However, rather than having a RB and WR/TE section, why not have a Rushing and Receiving section?

70
by Kal :: Tue, 10/11/2011 - 2:44pm

That's probably a good point.

Still, it bothers me that someone like Jahvid Best lost 16 DYAR because he gained 9 yards on 4 receptions. Would he have lost that much if they were rushes? Was there even the remotest chance of success on those plays? From what I've seen the times that a RB is successful as a receiver is on designed passes to them; when they're a failure it's often as a last resort receiver. For example, last night Forte 'missed' two catches that Cutler threw. Those passes were left handed shotputs that had literally no chance of success - but that brings down Forte's DYAR by 4 points each? That seems really crazy to me.

74
by Arkaein :: Tue, 10/11/2011 - 3:04pm

It's crazy because you have the perspective of someone who watched each play, while DYAR has the perspective of someone who only read the play-by-play, since that's exactly what it does.

If the average dumpoff to a RB gains 4 yards, then an incomplete (gain of 0 yards) losing 4 DYAR makes perfect sense, absent any more information.

These things tend to even out over larger sample sizes, which is why single game DYAR works best for QBs. Season DYAR still works pretty well for RBs and WRs. An improved DYAR that adjusts for quality of teammates would be better, but what you're looking for basically would require single day turnaround of complete game charting data.

80
by Kal :: Tue, 10/11/2011 - 3:32pm

I don't agree. In addition to losing 16 DYAR from four not so successful plays, the 88 yards is widdled down to nothing. For that game, was an 88 yard play a huge play or not much better than a 20 yard play? DYAR treats it much like the latter, when in reality the importance and value of the play was huge (and most likely a 20 yard play would ultimately result in nothing). And that's for Best last night; with Forte last week we have things like Michael Bush scoring more DYAR than Matt Forte. Again, I realize that Bush had 8 successful plays, but Forte had 4 runs over 20 yards and 200 overall rushing yards. To me this feels like the bad plays are penalized way too much; when someone has a total of 4 successful plays and doesn't do anything else the entire game, they would be valued more than someone who had 7 successful plays and 4 unsuccessful ones, even though the latter is probably way more important to a game's success.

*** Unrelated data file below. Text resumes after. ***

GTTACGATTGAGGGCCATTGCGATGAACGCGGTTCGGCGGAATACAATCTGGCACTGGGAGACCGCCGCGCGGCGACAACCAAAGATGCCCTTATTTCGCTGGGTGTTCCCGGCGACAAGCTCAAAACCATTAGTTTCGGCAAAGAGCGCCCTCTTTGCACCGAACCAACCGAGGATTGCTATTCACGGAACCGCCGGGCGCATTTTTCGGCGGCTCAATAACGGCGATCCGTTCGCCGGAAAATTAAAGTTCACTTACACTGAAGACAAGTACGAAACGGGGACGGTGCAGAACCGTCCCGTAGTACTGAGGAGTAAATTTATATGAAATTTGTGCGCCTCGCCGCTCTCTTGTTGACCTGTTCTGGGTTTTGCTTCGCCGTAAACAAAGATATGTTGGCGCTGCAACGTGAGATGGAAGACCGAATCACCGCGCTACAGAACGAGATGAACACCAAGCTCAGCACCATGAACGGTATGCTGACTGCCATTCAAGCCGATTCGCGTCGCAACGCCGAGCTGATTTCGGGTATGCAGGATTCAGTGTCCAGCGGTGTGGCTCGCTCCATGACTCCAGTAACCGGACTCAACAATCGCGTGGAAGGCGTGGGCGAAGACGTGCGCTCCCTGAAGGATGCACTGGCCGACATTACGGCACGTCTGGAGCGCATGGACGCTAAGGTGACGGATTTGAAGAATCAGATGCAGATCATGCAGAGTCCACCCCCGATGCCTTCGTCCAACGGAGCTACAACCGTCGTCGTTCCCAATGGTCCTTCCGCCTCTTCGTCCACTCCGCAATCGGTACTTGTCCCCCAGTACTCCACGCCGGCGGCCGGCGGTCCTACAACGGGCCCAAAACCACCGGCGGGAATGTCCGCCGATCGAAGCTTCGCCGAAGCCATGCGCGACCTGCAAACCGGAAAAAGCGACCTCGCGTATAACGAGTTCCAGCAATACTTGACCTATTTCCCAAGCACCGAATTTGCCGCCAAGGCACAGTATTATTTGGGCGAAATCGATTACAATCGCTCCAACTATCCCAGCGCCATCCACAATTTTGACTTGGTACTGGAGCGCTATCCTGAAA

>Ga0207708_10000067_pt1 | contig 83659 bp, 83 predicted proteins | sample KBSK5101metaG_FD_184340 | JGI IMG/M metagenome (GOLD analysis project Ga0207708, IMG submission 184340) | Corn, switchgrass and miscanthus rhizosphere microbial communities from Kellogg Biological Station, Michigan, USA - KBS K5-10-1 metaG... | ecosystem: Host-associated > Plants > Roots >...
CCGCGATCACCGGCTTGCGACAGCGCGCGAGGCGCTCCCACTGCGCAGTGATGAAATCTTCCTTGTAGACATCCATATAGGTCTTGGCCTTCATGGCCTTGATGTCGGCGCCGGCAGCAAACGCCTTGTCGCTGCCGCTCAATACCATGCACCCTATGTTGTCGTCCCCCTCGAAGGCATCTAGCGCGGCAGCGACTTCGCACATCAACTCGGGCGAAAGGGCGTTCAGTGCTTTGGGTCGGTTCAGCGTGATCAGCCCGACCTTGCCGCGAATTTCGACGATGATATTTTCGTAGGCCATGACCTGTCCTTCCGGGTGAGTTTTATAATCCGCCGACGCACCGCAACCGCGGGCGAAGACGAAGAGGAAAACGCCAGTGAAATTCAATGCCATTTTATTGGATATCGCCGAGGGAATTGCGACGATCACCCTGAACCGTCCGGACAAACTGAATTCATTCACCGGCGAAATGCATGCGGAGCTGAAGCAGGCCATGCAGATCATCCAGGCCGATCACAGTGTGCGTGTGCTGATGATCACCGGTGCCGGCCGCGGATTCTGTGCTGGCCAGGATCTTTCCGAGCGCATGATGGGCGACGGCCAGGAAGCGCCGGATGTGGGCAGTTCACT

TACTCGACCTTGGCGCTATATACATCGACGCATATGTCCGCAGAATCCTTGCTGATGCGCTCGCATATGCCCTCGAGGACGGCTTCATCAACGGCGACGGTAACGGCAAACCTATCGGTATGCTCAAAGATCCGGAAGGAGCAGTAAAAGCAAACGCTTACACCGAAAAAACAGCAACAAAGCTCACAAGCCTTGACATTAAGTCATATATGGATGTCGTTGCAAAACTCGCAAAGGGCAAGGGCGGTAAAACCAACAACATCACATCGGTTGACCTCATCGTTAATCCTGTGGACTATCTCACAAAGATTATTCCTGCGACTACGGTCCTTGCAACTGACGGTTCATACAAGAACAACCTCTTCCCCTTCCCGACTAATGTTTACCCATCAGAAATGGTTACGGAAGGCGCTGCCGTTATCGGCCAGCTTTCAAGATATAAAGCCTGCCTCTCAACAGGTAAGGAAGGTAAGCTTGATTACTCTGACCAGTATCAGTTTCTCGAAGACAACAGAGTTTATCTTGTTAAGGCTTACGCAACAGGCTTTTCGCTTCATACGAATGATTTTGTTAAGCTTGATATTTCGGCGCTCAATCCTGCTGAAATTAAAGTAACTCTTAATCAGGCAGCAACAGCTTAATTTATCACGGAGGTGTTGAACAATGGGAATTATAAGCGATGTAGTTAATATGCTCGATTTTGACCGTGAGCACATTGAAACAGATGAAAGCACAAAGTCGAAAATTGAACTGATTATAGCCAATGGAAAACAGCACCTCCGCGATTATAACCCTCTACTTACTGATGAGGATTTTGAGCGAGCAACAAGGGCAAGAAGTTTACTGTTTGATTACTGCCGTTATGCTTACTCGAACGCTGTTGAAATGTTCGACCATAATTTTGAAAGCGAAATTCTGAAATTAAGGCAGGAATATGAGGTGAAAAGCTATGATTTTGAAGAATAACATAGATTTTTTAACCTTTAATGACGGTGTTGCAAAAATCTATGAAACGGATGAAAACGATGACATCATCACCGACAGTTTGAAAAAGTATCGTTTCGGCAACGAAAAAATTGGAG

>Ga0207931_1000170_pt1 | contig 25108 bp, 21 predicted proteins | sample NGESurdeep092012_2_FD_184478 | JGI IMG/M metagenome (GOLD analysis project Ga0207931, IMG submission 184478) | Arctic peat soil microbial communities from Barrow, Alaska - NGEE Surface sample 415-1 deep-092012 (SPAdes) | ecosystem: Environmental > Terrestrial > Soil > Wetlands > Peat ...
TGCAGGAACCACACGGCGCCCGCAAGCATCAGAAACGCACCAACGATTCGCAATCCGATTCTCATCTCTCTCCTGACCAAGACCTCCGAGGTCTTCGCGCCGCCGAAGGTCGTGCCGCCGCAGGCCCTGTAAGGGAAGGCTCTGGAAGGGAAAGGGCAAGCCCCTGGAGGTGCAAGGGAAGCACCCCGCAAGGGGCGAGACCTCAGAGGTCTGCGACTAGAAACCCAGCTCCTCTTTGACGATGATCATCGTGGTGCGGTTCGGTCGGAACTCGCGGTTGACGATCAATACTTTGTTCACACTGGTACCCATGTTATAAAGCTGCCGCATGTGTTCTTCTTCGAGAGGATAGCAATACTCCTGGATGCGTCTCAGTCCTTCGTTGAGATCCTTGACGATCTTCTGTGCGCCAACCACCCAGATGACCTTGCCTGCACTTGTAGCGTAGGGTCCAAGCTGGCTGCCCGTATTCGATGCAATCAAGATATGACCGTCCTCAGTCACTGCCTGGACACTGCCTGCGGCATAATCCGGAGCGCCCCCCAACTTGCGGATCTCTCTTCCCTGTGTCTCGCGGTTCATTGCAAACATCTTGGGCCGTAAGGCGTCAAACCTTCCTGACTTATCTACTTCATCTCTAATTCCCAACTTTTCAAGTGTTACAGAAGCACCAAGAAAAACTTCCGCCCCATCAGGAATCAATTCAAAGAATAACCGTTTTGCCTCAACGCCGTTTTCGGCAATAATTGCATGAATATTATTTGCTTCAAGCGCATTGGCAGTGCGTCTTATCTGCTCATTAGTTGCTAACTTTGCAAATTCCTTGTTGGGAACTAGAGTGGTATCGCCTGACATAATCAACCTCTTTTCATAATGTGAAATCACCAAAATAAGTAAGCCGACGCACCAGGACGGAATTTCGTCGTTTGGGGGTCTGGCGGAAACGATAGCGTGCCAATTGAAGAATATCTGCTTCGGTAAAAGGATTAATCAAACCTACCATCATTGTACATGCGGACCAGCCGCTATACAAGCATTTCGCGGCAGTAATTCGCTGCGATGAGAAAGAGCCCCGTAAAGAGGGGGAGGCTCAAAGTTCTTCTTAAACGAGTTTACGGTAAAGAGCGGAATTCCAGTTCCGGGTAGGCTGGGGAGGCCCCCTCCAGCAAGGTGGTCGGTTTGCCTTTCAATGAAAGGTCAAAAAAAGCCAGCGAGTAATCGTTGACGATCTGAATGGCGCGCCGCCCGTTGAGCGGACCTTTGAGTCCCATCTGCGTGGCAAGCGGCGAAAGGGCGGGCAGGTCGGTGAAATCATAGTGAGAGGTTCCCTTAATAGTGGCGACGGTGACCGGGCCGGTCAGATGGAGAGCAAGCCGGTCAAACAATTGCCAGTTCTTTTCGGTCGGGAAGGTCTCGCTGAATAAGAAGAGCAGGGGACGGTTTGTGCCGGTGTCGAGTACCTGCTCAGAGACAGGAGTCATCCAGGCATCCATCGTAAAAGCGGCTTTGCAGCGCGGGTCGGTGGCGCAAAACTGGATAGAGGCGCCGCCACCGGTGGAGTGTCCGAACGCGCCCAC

And that's just the counting metric part; the notion that a 40 yard run is only marginally more valuable than a 20 yard run seems completely wrong, especially when talking about running backs and seeing those in real world game scenarios. These aren't useless yards at the end of games trying to catch up; these are yards that are establishing field position and threatening running. In Chicago's case last week they were 2/3rds of the entire offensive production of the whole game. How is this not more important than 8 successful plays?

83
by tuluse :: Tue, 10/11/2011 - 4:34pm

The key here is that DYAR was built to be predictive. No player in the league gets 80 yard plays with regularity, so it's not predictive.

90
by Kal :: Tue, 10/11/2011 - 8:50pm

That doesn't make much sense either, since it's a counting stat. How can a counting stat be predictive? DVOA can be predictive in that fashion, but DYAR I had thought was giving the specific value of that player in that game.

If it's meant to be predictive perhaps it shouldn't be labeled yards above replacement; that's hugely misleading if it doesn't count explosive plays as anything special. Similarly it shouldn't be labeled a counting stat if someone with significantly more positive plays (and more plays overall) is valued less than someone who had many fewer plays but they are all success. Otherwise what is the point? Because right now the predictive quality of DYAR, if you want to call it that, is saying that it's more likely that Michael Bush will be successful on every single play he runs and Matt Forte will fail quite a bit. Which is true, but entirely useless if Bush gets 6-8 touches a game and Forte gets 25-30.

91
by tuluse :: Tue, 10/11/2011 - 10:03pm

DYAR is based on DVOA, it just has a lower baseline and adds the plays up.

96
by Kal :: Wed, 10/12/2011 - 1:34am

Right, but it's not able to be a predictive value. You can't say (for example) that player X is averaging Y DYAR a game. You state instead that they've got a Z% DVOA. Because DYAR is a counting stat, the former wouldn't make sense.

As it stands, players get punished for the more plays they do. It doesn't make sense to me that someone who has 3 20 yard runs and 3 unsuccessful passes would have a worse DYAR than someone who had exactly one 1 yard run for a first down. But that's precisely what occurs with the penalizing of bad plays and the non-rewarding of yards past success.

98
by dbostedo :: Wed, 10/12/2011 - 8:16am

First, I don't think your first paragraph makes sense. You can absolutely say that a player is averaging a certain amount of DYAR per game. I.e. a player with 500 total DYAR this year is averaging 100 DYAR/game.

And there isn't a "non-rewarding" of yards past success. It's just rewarded at a lower rate. And players only get punished for more plays because they make more negative plays. (And are you exaggerating in your example? I think the running back with the 3 20 yard runs would still have more DYAR... unless the unsuccessful plays were very negative.)